More and more parents and coaches are introducing their kids to the game of tennis. As a certified tennis instructor, I’ve never been responsible for teaching so many children at such a young age.
The goal of this article is to help parents and coaches recognize some of the common pitfalls that can hinder a child’s improvement on the court. There is so much more involved in teaching small children than the technical aspects of the game.
At this level, there is an argument that it is more important that young children’s focus should be on having fun and playing games on a tennis court rather than looking at the sport as something they should learn to do well. While this may be true, I believe that some children at very young ages are capable of understanding the game more than some parents and coaches give them credit for.
My experience working with small children has shown me that, even though some children are capable of understanding and developing fundamental motor skills associated with coordination, stroke production, footwork and movement at an early age, most are not. There are also the elements of child growth and development principles to consider. This includes their central nervous systems, the musculature and skeletal system, as well as their vision – these factors must to be considered.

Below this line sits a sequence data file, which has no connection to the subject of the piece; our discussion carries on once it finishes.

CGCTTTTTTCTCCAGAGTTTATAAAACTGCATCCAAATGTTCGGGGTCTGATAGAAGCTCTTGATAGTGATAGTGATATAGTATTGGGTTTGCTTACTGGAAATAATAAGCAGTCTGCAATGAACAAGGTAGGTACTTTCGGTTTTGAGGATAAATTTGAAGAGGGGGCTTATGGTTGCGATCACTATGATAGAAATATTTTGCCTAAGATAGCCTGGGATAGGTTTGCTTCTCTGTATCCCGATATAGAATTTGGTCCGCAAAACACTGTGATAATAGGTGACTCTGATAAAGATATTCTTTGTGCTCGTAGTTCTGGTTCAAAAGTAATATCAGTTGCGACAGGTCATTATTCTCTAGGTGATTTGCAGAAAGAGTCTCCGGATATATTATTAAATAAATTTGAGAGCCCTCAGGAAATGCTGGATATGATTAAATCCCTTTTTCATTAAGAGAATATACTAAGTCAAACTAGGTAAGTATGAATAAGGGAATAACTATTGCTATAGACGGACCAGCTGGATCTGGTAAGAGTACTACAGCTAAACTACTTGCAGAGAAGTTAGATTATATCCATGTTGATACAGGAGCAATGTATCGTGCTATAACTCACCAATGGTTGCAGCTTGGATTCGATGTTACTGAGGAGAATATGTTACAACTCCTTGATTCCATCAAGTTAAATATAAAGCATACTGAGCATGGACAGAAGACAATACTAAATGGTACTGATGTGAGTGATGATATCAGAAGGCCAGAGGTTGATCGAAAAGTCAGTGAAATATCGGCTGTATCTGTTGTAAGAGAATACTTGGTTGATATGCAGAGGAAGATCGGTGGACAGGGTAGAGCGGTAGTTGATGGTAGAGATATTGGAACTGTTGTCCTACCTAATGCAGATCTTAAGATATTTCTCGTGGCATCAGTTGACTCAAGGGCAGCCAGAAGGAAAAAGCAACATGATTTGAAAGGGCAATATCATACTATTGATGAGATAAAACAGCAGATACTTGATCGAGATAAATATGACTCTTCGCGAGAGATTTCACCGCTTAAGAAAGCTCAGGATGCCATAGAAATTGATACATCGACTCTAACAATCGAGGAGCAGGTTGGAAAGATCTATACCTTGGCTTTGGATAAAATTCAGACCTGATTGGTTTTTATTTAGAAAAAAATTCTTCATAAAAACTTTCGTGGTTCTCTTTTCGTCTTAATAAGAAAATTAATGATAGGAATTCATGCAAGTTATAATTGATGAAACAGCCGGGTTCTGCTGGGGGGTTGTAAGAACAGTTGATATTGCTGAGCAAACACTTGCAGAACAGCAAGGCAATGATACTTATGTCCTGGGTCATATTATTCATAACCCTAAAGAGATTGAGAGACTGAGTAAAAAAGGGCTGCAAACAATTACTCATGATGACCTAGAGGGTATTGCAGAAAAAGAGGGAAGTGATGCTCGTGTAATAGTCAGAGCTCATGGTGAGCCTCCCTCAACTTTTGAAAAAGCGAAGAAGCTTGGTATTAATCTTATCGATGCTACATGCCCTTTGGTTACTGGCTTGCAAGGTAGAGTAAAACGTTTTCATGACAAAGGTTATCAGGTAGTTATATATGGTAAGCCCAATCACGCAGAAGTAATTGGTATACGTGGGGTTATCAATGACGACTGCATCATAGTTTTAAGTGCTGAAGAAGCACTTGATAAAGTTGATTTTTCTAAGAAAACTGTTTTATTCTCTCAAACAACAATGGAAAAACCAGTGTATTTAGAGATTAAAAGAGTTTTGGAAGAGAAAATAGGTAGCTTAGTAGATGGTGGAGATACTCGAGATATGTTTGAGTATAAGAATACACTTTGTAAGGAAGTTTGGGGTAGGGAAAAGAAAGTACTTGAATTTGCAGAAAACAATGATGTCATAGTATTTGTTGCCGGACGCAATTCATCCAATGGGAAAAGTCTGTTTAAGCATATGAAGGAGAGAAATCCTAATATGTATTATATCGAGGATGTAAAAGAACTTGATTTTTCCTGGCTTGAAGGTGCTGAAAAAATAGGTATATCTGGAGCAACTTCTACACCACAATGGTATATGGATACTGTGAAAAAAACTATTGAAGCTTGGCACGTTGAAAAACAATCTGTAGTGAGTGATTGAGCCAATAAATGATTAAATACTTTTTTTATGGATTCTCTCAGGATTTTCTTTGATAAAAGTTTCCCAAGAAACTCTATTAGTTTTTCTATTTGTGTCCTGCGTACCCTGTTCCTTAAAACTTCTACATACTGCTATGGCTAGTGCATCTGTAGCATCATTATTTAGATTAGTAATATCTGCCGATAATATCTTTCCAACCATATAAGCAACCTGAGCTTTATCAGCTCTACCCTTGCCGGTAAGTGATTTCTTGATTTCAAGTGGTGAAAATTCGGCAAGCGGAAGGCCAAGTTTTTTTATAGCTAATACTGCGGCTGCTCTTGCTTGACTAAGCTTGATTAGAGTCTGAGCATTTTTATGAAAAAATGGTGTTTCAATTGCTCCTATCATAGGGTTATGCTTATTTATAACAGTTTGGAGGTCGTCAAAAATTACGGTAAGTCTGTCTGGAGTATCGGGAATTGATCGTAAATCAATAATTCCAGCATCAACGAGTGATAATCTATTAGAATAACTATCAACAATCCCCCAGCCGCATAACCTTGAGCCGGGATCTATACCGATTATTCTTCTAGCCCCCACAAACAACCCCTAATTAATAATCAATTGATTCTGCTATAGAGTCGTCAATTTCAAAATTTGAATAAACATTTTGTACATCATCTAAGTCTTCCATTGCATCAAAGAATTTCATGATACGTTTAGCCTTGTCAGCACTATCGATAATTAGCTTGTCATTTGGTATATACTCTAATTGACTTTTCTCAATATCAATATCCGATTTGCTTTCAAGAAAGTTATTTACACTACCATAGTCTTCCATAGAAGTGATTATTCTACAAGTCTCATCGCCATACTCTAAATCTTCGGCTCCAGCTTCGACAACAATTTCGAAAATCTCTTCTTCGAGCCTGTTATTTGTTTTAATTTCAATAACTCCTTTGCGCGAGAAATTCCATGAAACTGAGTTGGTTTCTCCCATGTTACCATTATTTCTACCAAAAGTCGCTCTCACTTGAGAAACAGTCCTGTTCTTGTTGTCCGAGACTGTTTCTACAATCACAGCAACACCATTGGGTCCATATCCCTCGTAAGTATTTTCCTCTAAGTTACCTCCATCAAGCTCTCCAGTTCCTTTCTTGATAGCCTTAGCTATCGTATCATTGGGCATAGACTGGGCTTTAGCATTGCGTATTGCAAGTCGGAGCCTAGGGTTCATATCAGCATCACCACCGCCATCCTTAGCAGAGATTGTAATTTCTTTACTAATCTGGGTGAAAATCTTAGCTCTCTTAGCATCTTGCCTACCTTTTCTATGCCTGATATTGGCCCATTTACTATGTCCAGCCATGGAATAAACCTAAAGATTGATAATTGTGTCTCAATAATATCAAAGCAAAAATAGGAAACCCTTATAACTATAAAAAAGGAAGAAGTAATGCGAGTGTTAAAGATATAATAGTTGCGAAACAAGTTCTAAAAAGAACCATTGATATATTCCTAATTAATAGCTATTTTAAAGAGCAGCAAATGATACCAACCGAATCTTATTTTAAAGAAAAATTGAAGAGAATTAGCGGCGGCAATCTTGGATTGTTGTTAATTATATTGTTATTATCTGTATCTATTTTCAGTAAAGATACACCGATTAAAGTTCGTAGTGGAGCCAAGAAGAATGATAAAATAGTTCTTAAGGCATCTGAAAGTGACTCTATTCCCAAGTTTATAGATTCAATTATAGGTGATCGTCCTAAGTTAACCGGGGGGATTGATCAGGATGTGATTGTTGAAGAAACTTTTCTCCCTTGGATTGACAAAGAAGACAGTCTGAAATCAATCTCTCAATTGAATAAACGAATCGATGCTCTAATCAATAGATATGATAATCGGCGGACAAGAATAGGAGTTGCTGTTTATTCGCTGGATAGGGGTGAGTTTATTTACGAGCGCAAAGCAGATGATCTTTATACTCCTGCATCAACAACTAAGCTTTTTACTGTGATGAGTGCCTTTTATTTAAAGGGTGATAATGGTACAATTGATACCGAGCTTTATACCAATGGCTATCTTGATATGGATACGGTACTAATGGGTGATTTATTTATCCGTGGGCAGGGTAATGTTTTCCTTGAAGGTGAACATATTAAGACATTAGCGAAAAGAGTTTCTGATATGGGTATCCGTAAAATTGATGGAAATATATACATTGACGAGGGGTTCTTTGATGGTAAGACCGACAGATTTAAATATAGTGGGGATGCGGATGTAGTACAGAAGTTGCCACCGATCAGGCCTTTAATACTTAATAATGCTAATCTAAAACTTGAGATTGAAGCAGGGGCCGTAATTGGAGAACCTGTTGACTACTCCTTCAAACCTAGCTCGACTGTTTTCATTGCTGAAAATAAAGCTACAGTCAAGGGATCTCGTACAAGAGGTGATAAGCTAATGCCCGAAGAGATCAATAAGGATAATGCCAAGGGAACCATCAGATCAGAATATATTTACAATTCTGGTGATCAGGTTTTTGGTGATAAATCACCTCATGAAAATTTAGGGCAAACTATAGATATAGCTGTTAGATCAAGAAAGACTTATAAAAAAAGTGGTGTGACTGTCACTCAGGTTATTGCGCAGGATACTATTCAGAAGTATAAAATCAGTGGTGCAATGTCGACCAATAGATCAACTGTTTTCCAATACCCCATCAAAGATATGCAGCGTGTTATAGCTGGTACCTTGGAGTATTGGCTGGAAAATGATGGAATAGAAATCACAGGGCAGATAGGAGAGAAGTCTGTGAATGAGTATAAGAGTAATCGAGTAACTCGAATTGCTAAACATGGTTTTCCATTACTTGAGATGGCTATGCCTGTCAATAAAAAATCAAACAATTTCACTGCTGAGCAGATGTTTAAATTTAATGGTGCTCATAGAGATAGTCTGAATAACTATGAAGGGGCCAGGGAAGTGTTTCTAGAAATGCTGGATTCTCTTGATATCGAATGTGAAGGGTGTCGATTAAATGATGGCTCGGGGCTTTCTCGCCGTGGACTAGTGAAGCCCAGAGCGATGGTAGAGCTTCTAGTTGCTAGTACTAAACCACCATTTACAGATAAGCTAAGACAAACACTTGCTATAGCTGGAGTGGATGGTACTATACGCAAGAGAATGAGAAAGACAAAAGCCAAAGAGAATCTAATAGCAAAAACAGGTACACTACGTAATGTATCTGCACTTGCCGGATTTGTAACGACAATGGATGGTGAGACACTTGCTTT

Parents and coaches must understand that a child is not just a smaller version of an adult player. Children have developmental stages that they must go through before trying to teach them like small adults. What we must do is make the game fit the child, not make the child fit the game. We must strive to have an understanding of how physical growth and development affects what a child can do and when, and simultaneously try to understand their mental capacity. In a nutshell, we must be able to recognize their limitations. If you think about it, we, as parents and coaches, must also be learners.
Having said that, we must recognize and acknowledge that we are, in actuality, students ourselves, and our assignment is to learn the way children react on the tennis court physically, mentally, and emotionally.
Keep your eye on the child, not the ball!
This lesson is an excerpt from Teaching Tennis: Protocol for Instructors http://www.wishpublishing.com/teaching_tennis.htm